House Passes H.R. 2339 Protecting American Lungs and Reversing the Youth Tobacco Epidemic Act
Urge the Senate to bring a companion bill to the floor
Washington, D.C. - February 28, 2020 - The Protecting American Lungs and Reversing the Youth Tobacco Epidemic Act(H.R. 2339) passed the House today. This historic victory marks the first time a house of Congress has voted to prohibit all flavored tobacco products including flavored e-cigarettes, menthol cigarettes and flavored cigars. This legislation comes at a critical point when 6.2 million American middle and high school students used some type of tobacco product last year.
The time is now to urge the senate to commit to end the youth e-cigarette epidemic by bringing a companion bill to the floor.
The Protecting American Lungs and Reversing the Youth Tobacco Epidemic Act (H.R. 2339) takes a comprehensive approach to tackling this issue at multiple levels. The act:
Prohibits all flavored tobacco products, including mint and menthol.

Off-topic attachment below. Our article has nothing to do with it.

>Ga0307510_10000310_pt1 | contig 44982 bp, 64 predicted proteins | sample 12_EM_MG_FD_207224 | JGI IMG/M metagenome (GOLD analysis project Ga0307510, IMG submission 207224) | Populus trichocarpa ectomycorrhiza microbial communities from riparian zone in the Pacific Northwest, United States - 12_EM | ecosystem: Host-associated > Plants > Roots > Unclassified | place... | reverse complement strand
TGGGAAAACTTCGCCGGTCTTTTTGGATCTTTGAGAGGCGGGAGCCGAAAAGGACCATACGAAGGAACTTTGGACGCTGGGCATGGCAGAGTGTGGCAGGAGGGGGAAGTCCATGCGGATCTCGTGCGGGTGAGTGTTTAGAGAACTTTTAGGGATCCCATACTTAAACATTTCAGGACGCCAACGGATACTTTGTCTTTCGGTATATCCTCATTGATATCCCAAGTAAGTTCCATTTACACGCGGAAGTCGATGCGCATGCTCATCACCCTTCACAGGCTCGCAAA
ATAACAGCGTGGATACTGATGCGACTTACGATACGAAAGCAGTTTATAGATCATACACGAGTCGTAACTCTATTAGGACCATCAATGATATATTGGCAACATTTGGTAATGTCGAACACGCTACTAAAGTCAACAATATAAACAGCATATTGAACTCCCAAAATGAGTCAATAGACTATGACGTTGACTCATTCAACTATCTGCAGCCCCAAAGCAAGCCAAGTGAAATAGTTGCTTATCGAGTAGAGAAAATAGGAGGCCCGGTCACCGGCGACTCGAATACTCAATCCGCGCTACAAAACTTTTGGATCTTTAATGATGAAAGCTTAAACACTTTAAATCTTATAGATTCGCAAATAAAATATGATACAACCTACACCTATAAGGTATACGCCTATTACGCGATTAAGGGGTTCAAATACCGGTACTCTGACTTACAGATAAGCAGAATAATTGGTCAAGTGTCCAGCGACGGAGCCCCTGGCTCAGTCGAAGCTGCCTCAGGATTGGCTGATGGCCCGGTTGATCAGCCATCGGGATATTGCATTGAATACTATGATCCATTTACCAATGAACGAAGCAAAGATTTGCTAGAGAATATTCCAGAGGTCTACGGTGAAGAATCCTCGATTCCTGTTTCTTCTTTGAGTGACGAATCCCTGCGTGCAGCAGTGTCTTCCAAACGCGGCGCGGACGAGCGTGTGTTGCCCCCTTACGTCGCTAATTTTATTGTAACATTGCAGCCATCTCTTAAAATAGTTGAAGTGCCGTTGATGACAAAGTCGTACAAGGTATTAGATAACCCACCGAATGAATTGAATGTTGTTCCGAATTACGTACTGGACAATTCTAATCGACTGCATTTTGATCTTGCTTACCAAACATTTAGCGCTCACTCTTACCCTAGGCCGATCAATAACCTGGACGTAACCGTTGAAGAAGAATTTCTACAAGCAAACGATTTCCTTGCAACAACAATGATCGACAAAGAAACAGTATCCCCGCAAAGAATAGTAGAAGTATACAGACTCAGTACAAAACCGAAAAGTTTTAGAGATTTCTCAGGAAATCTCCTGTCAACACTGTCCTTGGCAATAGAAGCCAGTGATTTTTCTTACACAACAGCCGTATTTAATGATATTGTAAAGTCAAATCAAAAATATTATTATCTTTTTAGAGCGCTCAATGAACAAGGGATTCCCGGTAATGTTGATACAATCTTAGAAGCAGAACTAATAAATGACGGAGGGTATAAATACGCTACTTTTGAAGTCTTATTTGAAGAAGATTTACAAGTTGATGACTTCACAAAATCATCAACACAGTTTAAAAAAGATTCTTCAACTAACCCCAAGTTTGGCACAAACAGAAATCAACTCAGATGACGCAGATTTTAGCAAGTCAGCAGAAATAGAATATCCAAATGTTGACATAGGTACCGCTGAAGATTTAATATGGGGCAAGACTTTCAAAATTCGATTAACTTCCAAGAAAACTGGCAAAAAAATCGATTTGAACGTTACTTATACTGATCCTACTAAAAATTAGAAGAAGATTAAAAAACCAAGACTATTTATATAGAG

Prohibits online sales of most tobacco products.
Extends advertising restrictions that currently apply to cigarettes and smokeless tobacco to other tobacco products, including e-cigarettes.
Requires the FDA to promptly implement the graphic health warnings on cigarette packs and advertising that are required under the 2009 Tobacco Control Act.
Imposes a federal tax on nicotine used in e-cigarettes. E-cigarettes are currently the only tobacco product not taxed at the federal level despite being the most popular tobacco product among youth. Tobacco taxes have proven to be a highly effective way to reduce use of other tobacco products, especially among price-sensitive youth.
Funds critical prevention and cessation initiatives. The bill funds a national campaign to educate young people, parents and health care providers about the health risks of tobacco products, including e-cigarettes. To help more tobacco users quit, it funds comprehensive tobacco cessation treatment in Community Health Centers, outreach to medically underserved communities, and research to develop and improve cessation treatments.